Location: SteelStacks, 711 First Street, Bethlehem, PA 18015

Olympus Demo at Dutch Springs Expo Weekend

Challenger 600 Dutch Springs, Bethlehem, PA, © 2016 Bob Hahn, Olympus OMD/E-M1 OLYMPUS M.7-14mm F2.8 at 7 mm, ISO 800 Exposure: 1/60@f/5

Challenger 600 Dutch Springs, Bethlehem, PA, © 2016 Bob Hahn, Olympus OMD/E-M1 OLYMPUS M.7-14mm F2.8 at 7 mm, ISO 800 Exposure: 1/60@f/5

Dutch Springs is holding it’s 1st Annual Expo Weekend  June 3-4, 2017.

Join us to demo the latest Olympus Cameras and housings. I will be doing seminars on Saturday and Sunday. Stop by our booth to register for a door prize.

Many leading manufacturers in the Dive Industry will demo their dive gear.

Dutch Spring’s dive safety seminar series will kick off this weekend.

Dutch Springs, located in Bethlehem, PA, is a 50-acre lake, with attractions at depths up to 100 feet. The lake is spring-fed from an underground aquifer that filters through limestone to provide excellent visibility. Explore underwater platforms, submerged vehicles, aircraft and other unusual sites. Enjoy a variety of interesting fish and aquatic life, including Rainbow Trout, Largemouth Bass, Bluegills, Palomino Trout, Koi, Yellow Perch and Goldfish. Visit their website www.dutchsprings.com for more information.

#Olympus #Underwater Photography #Dutch Springs #Bob Hahn Photo

 

Cornwall Furnace

Cornwall Furnace is indeed a unique survivor of the early American iron industry. Originally built by Peter Grubb in 1742, the furnace underwent extensive renovations in 1856-57 under its subsequent owners, the Coleman family, and closed in 1883. It is this mid-19th century iron making complex which survives today. At Cornwall, furnace, blast equipment, and related buildings still stand as they did over a century ago. Here visitors can explore the rambling Gothic Revival buildings where cannons, stoves, and pig iron were cast, and where men labored day and night to satisfy the furnace’s appetite for charcoal, limestone, and iron ore.

Cornwall Iron Furnace is part of a National Historic Landmark District by the U.S. Department of the Interior, National Park Service. It has also been designated a National Historical Landmark by the American Society of Metals, and a National Historic Mechanical Engineering Landmark by the American Society of Mechanical Engineers, citing Cornwall Furnace as “the only one of America’s hundreds of 19th century charcoal fueled blast furnaces to survive fully intact.”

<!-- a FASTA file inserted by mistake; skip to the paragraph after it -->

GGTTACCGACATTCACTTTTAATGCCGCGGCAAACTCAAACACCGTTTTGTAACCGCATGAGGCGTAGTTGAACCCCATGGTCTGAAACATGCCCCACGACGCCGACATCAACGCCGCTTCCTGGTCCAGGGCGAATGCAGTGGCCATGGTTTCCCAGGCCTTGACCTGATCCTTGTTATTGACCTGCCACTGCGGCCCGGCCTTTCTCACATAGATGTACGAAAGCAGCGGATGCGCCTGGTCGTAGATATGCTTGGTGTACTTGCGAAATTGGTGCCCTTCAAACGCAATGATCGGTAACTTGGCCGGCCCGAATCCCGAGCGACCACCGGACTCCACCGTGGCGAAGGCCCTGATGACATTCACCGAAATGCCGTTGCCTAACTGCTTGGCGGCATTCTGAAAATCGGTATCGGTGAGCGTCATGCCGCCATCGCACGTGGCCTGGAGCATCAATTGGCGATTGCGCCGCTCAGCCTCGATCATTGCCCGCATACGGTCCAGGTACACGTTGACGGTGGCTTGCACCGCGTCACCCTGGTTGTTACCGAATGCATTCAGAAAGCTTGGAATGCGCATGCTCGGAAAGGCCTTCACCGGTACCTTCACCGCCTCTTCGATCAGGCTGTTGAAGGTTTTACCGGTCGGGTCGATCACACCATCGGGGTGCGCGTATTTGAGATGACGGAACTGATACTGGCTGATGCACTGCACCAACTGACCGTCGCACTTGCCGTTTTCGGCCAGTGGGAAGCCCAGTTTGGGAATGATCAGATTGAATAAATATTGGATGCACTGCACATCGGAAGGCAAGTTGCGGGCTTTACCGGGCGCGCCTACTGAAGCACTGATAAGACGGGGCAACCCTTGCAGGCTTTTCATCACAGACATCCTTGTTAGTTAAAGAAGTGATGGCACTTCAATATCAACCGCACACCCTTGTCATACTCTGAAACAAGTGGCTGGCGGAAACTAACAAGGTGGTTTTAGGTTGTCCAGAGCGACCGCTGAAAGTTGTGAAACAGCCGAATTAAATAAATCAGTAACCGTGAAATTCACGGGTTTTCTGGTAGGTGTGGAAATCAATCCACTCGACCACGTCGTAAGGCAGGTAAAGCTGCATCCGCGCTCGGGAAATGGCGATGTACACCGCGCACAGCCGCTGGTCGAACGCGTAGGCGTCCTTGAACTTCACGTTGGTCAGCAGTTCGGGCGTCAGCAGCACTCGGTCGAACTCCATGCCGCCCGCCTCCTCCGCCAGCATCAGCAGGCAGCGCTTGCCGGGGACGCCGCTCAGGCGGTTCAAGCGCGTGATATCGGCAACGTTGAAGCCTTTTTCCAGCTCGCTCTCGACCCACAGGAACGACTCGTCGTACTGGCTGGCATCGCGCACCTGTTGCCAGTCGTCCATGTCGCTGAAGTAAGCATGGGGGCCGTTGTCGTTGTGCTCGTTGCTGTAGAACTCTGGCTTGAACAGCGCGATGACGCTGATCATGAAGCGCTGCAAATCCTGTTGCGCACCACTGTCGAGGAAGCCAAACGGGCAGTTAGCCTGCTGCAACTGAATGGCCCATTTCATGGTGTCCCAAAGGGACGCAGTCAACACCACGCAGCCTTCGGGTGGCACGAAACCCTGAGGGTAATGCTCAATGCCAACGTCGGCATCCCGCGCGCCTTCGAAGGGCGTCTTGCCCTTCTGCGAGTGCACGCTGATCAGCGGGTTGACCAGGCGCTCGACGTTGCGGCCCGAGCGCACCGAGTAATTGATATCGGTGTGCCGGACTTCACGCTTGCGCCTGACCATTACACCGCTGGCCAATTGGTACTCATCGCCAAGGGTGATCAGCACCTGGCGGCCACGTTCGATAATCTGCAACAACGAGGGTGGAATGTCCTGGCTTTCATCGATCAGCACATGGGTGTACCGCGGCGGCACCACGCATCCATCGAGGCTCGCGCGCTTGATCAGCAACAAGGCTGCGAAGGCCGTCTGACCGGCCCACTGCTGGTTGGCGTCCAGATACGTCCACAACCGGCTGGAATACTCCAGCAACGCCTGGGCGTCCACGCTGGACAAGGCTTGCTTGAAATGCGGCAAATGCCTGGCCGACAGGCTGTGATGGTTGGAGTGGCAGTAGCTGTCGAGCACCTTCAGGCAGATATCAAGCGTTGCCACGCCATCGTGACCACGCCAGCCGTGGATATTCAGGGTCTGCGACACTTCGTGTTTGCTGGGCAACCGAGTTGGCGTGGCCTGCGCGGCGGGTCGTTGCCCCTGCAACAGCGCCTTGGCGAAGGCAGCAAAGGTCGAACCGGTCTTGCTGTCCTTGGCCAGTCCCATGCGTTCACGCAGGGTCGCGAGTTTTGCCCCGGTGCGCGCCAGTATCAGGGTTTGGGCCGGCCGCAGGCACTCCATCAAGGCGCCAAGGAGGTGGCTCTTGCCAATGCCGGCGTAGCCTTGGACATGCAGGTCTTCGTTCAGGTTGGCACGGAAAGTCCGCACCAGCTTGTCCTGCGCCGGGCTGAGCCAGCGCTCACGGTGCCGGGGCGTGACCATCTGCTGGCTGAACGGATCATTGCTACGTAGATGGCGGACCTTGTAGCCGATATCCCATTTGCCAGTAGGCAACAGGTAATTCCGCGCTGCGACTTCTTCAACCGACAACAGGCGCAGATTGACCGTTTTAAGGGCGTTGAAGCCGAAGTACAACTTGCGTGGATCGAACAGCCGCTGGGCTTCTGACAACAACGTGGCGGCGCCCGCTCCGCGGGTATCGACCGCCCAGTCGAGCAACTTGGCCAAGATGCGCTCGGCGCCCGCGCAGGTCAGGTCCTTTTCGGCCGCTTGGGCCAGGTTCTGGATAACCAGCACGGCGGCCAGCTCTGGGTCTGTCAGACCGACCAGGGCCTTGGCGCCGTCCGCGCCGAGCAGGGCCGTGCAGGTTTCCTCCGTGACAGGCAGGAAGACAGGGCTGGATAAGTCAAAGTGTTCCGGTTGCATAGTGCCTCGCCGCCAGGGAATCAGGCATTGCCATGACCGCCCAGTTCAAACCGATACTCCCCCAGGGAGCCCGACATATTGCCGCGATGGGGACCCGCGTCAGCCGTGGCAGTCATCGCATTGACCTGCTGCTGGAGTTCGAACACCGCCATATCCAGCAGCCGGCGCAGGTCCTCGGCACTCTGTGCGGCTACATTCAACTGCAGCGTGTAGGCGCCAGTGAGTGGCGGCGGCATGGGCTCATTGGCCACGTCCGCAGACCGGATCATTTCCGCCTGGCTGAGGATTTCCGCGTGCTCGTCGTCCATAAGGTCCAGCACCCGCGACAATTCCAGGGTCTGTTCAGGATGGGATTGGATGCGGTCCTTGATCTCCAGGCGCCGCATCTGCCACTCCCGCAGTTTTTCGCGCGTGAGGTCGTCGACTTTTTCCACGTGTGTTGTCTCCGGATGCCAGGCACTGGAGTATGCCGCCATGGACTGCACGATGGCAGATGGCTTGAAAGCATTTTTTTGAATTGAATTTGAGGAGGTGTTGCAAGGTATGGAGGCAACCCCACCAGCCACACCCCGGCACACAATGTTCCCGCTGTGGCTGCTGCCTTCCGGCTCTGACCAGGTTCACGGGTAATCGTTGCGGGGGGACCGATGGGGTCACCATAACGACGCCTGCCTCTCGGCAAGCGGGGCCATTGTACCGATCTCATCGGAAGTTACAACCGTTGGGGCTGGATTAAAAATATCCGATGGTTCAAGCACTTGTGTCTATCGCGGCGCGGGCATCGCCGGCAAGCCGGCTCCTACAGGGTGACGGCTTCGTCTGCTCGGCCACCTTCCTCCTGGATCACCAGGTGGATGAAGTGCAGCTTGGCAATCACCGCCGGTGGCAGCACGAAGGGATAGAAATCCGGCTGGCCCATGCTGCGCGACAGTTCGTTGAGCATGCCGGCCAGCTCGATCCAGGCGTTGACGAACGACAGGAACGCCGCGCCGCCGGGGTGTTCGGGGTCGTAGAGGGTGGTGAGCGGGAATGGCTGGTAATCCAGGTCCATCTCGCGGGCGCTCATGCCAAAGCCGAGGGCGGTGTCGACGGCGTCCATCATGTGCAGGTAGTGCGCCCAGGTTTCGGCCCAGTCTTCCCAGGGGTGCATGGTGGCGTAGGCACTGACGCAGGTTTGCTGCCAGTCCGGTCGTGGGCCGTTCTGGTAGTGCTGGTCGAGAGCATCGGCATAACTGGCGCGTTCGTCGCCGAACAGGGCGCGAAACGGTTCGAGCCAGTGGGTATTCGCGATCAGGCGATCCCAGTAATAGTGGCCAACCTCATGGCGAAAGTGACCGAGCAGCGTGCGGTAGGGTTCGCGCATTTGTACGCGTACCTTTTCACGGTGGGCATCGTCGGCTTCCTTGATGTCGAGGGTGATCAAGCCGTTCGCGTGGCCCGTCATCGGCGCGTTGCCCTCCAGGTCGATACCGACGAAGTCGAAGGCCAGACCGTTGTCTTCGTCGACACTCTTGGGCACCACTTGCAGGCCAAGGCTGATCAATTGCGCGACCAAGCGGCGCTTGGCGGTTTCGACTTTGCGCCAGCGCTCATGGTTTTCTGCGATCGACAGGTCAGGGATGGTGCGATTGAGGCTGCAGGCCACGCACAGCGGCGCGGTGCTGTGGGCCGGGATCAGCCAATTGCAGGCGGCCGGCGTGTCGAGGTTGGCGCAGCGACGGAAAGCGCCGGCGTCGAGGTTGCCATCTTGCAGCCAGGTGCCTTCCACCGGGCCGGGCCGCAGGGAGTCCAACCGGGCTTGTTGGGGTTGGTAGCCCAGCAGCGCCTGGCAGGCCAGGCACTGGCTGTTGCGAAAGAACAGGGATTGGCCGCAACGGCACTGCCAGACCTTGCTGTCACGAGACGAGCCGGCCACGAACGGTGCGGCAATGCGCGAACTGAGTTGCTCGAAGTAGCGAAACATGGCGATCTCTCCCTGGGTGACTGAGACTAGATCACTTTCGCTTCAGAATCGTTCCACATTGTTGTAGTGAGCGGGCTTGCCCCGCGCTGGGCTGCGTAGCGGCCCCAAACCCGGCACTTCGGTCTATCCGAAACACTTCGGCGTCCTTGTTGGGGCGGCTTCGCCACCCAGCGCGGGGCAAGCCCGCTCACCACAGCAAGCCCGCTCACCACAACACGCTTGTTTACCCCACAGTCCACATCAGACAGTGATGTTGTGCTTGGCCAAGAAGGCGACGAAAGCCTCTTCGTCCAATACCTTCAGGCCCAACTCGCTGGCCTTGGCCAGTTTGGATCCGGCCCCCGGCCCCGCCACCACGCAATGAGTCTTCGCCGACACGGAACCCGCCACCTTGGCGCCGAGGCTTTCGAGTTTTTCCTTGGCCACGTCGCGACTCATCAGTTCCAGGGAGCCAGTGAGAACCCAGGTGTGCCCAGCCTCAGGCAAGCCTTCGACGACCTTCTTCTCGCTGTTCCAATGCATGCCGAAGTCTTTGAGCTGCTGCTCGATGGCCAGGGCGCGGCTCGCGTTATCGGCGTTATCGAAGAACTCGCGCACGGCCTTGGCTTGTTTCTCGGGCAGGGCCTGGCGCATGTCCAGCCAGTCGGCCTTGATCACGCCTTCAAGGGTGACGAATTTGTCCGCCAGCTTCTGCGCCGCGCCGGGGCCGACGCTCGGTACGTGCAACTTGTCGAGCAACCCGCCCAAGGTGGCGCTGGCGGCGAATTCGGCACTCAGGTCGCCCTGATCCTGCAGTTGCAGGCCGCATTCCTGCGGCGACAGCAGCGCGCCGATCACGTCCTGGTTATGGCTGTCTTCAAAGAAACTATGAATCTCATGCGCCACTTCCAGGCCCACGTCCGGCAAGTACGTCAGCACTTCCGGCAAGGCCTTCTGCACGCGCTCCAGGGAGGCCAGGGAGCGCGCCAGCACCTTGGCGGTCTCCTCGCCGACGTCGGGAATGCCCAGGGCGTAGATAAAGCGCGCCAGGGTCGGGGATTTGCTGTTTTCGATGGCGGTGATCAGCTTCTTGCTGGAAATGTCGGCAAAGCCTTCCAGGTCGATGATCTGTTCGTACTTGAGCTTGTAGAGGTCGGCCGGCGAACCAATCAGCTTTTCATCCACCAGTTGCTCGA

Photos taken with a Olympus E-M1 Mark II with Olympus M.7-14mm F2.8 and M.12-100mm F4.0 Lens. Photos were shot in camera raw and made into high dynamic range (HDR) images using Google Nik Collection HDR Efex Pro 2.

Dingmans Falls & Silverthread Falls

Fall Foliage

Dingmans Falls, Dingmans Ferry, PA, © 2016 Bob Hahn

Dingmans Falls is second highest water fall in Pennsylvania, 130 feet. Located in Dingmans Ferry in Delaware Township, Pike County, northeastern Pennsylvania.

This easy to traverse flat boardwalk trail meanders gently through a pristine hemlock ravine. Almost immediately after starting the trail, Silverthread Falls drops 80 feet in a thin ribbon of water through a narrow geometric chute. The boardwalk winds through dense rhododendron shrubs, past tall hemlock with dense canopy, and the sound of a powerful waterfall just around the corner. The boardwalk ends at the base of Dingmans Falls. The final tenth of a mile is a staircase that leads to a birds-eye view from the upper falls.

One can’t help but notice the cool breeze and mist coming from these beautiful falls. There is a benches along way to sit and enjoy the beauty.

St. Michael’s Cemetery

St. Michael’s Cemetery, located at 4th & State Sts in South Bethlehem, PA is the resting place for immigrants who came to America in the 19th & 20th centuries, many of whom worked at Bethlehem Steel & other local industries. The land for the cemetery was donated by Asa Packer in 1867 to create the first burial place in Bethlehem consecrated for the interment of Catholics. St. Michael’s is an excellent representation of the diverse cultures that built our community – more than 25 nationalities are buried at St. Michael’s.

Friends of Saint Michael’s Cemetery, Bethlehem, PA

 

 

Grand Central Terminal

Indoor Architectural Photography from a tour of Grand Central Terminal. The tour was led and curated by Danny Bruckner of Metro North Railroad. This was an event in conjunction with Lehigh Valley Photography Club and Frank Smith, Olympus Trailblazer.

#GetOlympus #BobHahnPhoto